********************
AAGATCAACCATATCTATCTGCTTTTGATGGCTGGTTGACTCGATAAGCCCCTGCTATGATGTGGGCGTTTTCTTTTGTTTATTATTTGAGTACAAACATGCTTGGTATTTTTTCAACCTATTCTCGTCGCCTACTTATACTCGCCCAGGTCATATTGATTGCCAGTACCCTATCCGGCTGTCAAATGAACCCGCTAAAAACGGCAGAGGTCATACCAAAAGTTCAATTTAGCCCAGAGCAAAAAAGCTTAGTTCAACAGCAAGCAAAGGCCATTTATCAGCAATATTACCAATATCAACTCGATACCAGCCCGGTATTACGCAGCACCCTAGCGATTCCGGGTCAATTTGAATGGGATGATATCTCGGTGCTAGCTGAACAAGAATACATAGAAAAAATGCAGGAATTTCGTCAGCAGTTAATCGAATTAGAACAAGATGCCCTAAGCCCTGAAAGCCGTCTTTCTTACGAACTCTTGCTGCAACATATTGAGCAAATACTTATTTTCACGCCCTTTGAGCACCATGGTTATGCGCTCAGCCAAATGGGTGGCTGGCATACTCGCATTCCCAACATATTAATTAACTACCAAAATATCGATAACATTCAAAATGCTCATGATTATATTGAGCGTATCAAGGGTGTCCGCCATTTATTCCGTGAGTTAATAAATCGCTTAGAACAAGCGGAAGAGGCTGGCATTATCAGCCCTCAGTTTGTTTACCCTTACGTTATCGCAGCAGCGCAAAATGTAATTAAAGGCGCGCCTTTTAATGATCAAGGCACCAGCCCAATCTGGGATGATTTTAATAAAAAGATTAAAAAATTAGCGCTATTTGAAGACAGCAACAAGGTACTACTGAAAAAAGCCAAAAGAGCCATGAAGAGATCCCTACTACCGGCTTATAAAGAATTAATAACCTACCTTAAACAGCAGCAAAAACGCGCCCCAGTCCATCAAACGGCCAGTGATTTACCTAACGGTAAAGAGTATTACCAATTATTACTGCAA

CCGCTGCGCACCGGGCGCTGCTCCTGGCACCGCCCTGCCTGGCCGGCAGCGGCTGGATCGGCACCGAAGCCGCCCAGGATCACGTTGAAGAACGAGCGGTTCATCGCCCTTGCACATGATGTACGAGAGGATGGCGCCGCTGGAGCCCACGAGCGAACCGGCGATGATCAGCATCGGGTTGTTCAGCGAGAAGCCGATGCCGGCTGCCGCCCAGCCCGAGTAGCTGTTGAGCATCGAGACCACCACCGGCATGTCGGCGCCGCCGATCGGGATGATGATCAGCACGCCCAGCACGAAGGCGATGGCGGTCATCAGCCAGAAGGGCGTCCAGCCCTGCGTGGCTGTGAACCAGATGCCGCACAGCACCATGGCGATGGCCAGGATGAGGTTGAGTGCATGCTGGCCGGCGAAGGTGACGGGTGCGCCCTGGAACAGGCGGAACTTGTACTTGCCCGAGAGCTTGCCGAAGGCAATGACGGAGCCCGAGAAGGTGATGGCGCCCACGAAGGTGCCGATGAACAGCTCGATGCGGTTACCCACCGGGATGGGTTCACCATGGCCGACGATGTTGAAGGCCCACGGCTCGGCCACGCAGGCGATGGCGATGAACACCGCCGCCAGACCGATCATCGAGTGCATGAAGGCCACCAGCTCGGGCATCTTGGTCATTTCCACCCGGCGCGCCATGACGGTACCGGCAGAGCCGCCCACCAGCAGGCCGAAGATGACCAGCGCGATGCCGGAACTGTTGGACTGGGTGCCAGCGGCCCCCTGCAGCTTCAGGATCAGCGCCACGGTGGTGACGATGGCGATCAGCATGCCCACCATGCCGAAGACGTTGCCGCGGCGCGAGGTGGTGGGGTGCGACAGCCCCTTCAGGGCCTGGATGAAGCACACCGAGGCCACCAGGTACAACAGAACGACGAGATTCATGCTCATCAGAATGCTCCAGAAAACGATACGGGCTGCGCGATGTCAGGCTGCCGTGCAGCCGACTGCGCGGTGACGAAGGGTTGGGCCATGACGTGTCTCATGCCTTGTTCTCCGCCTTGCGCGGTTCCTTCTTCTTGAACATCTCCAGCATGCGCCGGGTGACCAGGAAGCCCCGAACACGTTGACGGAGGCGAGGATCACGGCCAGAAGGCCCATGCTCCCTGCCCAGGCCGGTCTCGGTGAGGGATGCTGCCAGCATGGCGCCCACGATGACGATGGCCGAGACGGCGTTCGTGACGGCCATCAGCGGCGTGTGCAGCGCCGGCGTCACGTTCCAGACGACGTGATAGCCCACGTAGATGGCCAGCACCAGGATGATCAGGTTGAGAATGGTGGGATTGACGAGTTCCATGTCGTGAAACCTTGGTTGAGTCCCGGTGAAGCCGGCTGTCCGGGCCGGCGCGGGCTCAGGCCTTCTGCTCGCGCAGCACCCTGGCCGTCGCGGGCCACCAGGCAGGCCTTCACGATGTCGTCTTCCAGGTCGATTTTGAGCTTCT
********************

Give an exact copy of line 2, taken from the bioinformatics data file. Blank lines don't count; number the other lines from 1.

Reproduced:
CCGCTGCGCACCGGGCGCTGCTCCTGGCACCGCCCTGCCTGGCCGGCAGCGGCTGGATCGGCACCGAAGCCGCCCAGGATCACGTTGAAGAACGAGCGGTTCATCGCCCTTGCACATGATGTACGAGAGGATGGCGCCGCTGGAGCCCACGAGCGAACCGGCGATGATCAGCATCGGGTTGTTCAGCGAGAAGCCGATGCCGGCTGCCGCCCAGCCCGAGTAGCTGTTGAGCATCGAGACCACCACCGGCATGTCGGCGCCGCCGATCGGGATGATGATCAGCACGCCCAGCACGAAGGCGATGGCGGTCATCAGCCAGAAGGGCGTCCAGCCCTGCGTGGCTGTGAACCAGATGCCGCACAGCACCATGGCGATGGCCAGGATGAGGTTGAGTGCATGCTGGCCGGCGAAGGTGACGGGTGCGCCCTGGAACAGGCGGAACTTGTACTTGCCCGAGAGCTTGCCGAAGGCAATGACGGAGCCCGAGAAGGTGATGGCGCCCACGAAGGTGCCGATGAACAGCTCGATGCGGTTACCCACCGGGATGGGTTCACCATGGCCGACGATGTTGAAGGCCCACGGCTCGGCCACGCAGGCGATGGCGATGAACACCGCCGCCAGACCGATCATCGAGTGCATGAAGGCCACCAGCTCGGGCATCTTGGTCATTTCCACCCGGCGCGCCATGACGGTACCGGCAGAGCCGCCCACCAGCAGGCCGAAGATGACCAGCGCGATGCCGGAACTGTTGGACTGGGTGCCAGCGGCCCCCTGCAGCTTCAGGATCAGCGCCACGGTGGTGACGATGGCGATCAGCATGCCCACCATGCCGAAGACGTTGCCGCGGCGCGAGGTGGTGGGGTGCGACAGCCCCTTCAGGGCCTGGATGAAGCACACCGAGGCCACCAGGTACAACAGAACGACGAGATTCATGCTCATCAGAATGCTCCAGAAAACGATACGGGCTGCGCGATGTCAGGCTGCCGTGCAGCCGACTGCGCGGTGACGAAGGGTTGGGCCATGACGTGTCTCATGCCTTGTTCTCCGCCTTGCGCGGTTCCTTCTTCTTGAACATCTCCAGCATGCGCCGGGTGACCAGGAAGCCCCGAACACGTTGACGGAGGCGAGGATCACGGCCAGAAGGCCCATGCTCCCTGCCCAGGCCGGTCTCGGTGAGGGATGCTGCCAGCATGGCGCCCACGATGACGATGGCCGAGACGGCGTTCGTGACGGCCATCAGCGGCGTGTGCAGCGCCGGCGTCACGTTCCAGACGACGTGATAGCCCACGTAGATGGCCAGCACCAGGATGATCAGGTTGAGAATGGTGGGATTGACGAGTTCCATGTCGTGAAACCTTGGTTGAGTCCCGGTGAAGCCGGCTGTCCGGGCCGGCGCGGGCTCAGGCCTTCTGCTCGCGCAGCACCCTGGCCGTCGCGGGCCACCAGGCAGGCCTTCACGATGTCGTCTTCCAGGTCGATTTTGAGCTTCT